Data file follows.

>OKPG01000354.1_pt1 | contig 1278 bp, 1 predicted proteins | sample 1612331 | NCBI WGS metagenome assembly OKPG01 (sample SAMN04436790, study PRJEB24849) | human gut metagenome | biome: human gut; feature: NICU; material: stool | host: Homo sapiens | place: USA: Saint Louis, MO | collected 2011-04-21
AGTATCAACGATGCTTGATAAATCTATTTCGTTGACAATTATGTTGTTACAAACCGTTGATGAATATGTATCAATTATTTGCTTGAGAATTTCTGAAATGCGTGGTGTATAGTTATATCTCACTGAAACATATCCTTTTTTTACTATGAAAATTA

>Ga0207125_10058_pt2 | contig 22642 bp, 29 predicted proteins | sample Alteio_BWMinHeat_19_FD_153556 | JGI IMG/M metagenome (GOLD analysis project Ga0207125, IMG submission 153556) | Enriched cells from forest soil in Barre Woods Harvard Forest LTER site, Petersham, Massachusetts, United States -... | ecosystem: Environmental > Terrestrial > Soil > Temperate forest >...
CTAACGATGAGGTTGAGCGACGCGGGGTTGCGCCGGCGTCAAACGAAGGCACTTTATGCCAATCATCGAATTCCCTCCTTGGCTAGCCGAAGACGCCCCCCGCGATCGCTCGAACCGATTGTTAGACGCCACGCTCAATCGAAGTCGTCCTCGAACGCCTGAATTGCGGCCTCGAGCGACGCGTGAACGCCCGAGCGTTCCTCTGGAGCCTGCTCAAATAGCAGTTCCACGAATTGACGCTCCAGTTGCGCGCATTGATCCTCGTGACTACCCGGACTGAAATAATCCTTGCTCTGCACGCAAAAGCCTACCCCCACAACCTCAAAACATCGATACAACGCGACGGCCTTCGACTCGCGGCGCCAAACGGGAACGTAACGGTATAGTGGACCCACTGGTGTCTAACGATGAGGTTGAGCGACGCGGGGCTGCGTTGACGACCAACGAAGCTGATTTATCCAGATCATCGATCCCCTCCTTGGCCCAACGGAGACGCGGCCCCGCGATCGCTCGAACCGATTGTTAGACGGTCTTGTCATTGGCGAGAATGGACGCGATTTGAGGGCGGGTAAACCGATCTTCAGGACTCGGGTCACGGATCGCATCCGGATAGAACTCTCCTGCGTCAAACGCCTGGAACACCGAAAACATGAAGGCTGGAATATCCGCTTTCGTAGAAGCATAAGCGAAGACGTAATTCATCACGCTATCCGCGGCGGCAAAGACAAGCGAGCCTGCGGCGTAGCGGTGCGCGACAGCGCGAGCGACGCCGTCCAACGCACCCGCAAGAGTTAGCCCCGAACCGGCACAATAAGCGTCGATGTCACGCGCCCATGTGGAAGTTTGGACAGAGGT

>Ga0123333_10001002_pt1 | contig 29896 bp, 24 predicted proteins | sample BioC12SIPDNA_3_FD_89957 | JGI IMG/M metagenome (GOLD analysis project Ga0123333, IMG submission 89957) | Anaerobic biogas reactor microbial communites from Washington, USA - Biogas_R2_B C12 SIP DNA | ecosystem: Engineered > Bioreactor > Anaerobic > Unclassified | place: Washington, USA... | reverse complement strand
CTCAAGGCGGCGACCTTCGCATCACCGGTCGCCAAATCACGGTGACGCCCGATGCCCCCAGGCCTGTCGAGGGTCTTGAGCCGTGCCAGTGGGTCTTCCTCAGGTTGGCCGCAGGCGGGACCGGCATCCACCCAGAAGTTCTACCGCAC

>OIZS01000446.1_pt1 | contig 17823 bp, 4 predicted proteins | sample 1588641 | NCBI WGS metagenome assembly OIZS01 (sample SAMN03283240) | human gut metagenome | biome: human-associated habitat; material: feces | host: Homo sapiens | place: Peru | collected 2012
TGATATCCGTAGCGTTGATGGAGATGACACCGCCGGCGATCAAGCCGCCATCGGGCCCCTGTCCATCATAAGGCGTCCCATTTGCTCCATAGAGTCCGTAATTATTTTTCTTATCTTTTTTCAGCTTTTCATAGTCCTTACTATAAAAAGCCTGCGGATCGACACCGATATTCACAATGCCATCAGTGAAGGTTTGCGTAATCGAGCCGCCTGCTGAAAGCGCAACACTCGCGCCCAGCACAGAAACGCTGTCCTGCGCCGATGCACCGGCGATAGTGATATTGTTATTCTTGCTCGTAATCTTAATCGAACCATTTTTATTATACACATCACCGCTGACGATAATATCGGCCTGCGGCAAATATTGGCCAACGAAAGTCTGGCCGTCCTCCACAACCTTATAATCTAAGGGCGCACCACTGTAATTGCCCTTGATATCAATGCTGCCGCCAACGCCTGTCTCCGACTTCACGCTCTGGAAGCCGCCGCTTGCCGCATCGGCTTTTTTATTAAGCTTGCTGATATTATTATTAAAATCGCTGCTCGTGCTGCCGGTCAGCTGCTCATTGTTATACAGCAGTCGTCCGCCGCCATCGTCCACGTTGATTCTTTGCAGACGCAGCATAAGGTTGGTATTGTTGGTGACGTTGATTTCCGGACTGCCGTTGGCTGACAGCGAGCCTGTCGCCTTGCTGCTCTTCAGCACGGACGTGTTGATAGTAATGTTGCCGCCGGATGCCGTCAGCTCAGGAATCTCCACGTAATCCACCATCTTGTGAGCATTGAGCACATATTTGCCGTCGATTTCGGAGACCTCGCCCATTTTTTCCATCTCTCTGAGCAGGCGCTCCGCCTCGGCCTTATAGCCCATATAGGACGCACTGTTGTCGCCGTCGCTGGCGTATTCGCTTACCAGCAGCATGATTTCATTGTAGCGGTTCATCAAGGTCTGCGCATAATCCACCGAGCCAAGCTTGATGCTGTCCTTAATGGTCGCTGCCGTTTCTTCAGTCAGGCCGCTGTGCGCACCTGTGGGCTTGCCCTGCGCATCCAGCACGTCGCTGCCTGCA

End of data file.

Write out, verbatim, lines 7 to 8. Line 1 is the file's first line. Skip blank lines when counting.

>OIZS01000446.1_pt1 | contig 17823 bp, 4 predicted proteins | sample 1588641 | NCBI WGS metagenome assembly OIZS01 (sample SAMN03283240) | human gut metagenome | biome: human-associated habitat; material: feces | host: Homo sapiens | place: Peru | collected 2012
TGATATCCGTAGCGTTGATGGAGATGACACCGCCGGCGATCAAGCCGCCATCGGGCCCCTGTCCATCATAAGGCGTCCCATTTGCTCCATAGAGTCCGTAATTATTTTTCTTATCTTTTTTCAGCTTTTCATAGTCCTTACTATAAAAAGCCTGCGGATCGACACCGATATTCACAATGCCATCAGTGAAGGTTTGCGTAATCGAGCCGCCTGCTGAAAGCGCAACACTCGCGCCCAGCACAGAAACGCTGTCCTGCGCCGATGCACCGGCGATAGTGATATTGTTATTCTTGCTCGTAATCTTAATCGAACCATTTTTATTATACACATCACCGCTGACGATAATATCGGCCTGCGGCAAATATTGGCCAACGAAAGTCTGGCCGTCCTCCACAACCTTATAATCTAAGGGCGCACCACTGTAATTGCCCTTGATATCAATGCTGCCGCCAACGCCTGTCTCCGACTTCACGCTCTGGAAGCCGCCGCTTGCCGCATCGGCTTTTTTATTAAGCTTGCTGATATTATTATTAAAATCGCTGCTCGTGCTGCCGGTCAGCTGCTCATTGTTATACAGCAGTCGTCCGCCGCCATCGTCCACGTTGATTCTTTGCAGACGCAGCATAAGGTTGGTATTGTTGGTGACGTTGATTTCCGGACTGCCGTTGGCTGACAGCGAGCCTGTCGCCTTGCTGCTCTTCAGCACGGACGTGTTGATAGTAATGTTGCCGCCGGATGCCGTCAGCTCAGGAATCTCCACGTAATCCACCATCTTGTGAGCATTGAGCACATATTTGCCGTCGATTTCGGAGACCTCGCCCATTTTTTCCATCTCTCTGAGCAGGCGCTCCGCCTCGGCCTTATAGCCCATATAGGACGCACTGTTGTCGCCGTCGCTGGCGTATTCGCTTACCAGCAGCATGATTTCATTGTAGCGGTTCATCAAGGTCTGCGCATAATCCACCGAGCCAAGCTTGATGCTGTCCTTAATGGTCGCTGCCGTTTCTTCAGTCAGGCCGCTGTGCGCACCTGTGGGCTTGCCCTGCGCATCCAGCACGTCGCTGCCTGCA